An up and coming baseball superstar from St. John’s is boasting two honors as she heads into the upcoming Canada Games in Niagara, Ont. — she’s carrying Newfoundland and Labrador’s flag into the opening ceremonies and she’s the first-ever woman to play on a men’s team at the event.
Jaida Lee, 16, is turning into a household name around baseball circles across the province and she’s no stranger to mixing it up in boys’ baseball divisions during her playing career so far.
In 2021 she pitched the only win for the Newfoundland and Labrador U-17 boys’ baseball team at an Atlantic tournament in Dartmouth, NS She was the first woman to claim that honor.
Now she’s preparing for the national stage.
“I feel like when you’re under pressure it matters more. I’m more focused and zoned in so I just perform better,” Lee told CBC News on Friday.
“It’s exciting. It feels good.”
Lee attributes her success so far to simply playing a lot of baseball. Each summer to this point she played with multiple girls’ and boys’ teams.
“Most people only get around 20 games but growing up I got like 80 every summer,” she said.
“It helps with development overall. On top of that [you get] a lot more trips.”
Down the line, Lee is hoping to break into the national Canadian baseball program — which she’s already experienced from playing with the prospect team — and is looking ahead to playing university ball.
Jaida Lee of St. John’s is the flagbearer for @teamnl at the opening ceremony of the 2022 Canada Summer Games. At the Games, Jaida will be the first-ever female to compete on an all-male baseball team in the history of the multi-sport competition. Way to go, Jaida! #GovNL pic.twitter.com/wlG0z9cPTO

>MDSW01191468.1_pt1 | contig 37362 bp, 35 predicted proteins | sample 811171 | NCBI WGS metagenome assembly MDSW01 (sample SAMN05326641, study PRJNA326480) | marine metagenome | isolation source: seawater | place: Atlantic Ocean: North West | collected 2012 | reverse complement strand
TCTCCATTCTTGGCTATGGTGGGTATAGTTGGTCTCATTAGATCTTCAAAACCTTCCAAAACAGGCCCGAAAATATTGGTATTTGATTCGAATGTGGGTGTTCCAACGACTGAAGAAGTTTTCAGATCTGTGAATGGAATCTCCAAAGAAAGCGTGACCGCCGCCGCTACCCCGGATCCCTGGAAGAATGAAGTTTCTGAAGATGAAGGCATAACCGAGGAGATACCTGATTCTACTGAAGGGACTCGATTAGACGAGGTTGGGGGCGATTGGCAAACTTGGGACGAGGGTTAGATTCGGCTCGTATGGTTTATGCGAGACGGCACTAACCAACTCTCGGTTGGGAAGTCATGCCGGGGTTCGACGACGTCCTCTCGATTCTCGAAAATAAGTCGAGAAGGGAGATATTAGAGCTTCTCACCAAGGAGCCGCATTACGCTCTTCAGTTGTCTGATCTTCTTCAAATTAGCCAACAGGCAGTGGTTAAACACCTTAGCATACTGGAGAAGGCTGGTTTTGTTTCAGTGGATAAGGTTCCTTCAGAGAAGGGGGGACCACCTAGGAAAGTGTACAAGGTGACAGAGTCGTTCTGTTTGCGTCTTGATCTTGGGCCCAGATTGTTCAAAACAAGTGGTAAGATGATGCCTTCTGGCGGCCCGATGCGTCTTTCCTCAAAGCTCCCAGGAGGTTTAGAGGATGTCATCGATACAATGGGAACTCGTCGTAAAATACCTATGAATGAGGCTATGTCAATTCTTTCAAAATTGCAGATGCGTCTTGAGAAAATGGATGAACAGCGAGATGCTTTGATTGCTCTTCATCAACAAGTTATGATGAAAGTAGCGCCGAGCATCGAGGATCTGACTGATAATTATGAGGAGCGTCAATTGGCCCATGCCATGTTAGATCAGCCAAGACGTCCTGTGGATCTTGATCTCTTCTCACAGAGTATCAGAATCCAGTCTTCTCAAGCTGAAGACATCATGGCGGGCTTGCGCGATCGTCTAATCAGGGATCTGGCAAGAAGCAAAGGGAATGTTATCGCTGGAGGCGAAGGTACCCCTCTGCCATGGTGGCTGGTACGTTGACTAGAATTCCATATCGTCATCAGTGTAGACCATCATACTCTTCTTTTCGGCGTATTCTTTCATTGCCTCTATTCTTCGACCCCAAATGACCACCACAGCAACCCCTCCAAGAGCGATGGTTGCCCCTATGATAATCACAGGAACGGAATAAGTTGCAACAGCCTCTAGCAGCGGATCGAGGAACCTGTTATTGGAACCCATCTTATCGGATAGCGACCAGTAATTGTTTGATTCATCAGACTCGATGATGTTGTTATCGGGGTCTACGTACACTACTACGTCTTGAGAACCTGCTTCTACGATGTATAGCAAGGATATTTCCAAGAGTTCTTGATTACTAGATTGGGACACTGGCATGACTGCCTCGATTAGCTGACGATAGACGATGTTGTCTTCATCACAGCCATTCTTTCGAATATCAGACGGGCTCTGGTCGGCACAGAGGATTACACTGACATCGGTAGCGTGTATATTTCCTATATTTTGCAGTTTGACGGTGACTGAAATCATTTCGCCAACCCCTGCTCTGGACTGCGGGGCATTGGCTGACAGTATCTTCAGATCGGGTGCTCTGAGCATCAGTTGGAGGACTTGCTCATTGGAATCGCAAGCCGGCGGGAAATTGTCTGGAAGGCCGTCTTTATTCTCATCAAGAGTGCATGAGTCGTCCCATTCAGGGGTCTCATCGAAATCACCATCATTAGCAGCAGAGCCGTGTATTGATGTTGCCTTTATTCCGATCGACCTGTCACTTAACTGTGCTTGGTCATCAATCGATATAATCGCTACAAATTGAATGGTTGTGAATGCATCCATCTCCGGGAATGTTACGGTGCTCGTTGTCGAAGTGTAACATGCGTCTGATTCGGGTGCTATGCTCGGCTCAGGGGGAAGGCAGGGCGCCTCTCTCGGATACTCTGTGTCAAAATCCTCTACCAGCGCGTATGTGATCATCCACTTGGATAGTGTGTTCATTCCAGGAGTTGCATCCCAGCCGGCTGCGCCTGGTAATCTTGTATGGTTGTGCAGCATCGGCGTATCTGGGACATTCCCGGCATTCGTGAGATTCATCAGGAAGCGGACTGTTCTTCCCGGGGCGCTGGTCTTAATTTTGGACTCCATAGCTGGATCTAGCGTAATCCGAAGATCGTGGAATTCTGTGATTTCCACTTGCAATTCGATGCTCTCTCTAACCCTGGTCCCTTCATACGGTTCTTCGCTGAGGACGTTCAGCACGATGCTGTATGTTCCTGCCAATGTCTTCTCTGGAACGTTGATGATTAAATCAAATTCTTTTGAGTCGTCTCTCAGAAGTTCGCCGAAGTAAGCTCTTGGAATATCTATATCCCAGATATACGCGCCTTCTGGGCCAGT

Carrying the flag, breaking barriers
Lee couldn’t hold back her smile when asked about the honor of being named the province’s flag bearer at the opening ceremonies on Aug. 6.
“I was definitely excited. It’s definitely an honor,” she said.
What’s more, other young girls from across the country are contacting Lee, seeing her as someone breaking down barriers for women in the sport.
“I’ve had some younger girls from around Canada message me, especially since the flag bearer thing came out, saying they bought tickets to come watch,” she said.
“I hope that they see that it can happen if they strive to be better and continue pushing and training.”
At home she doesn’t get a second glance from players, coaches or parents when she suits up against boys’ teams but, she said, during trips to other provinces it’s something that still happens.
“There’s definitely a few parents who are like ‘is that a girl?.’ Mainly in the field you don’t hear anything, but when I’m pitching you’ll hear in the dugout ‘is that a girl?’ or whatever,” she said.
“But when I actually throw the ball — I don’t know if I can say shut up — they all shut up.”
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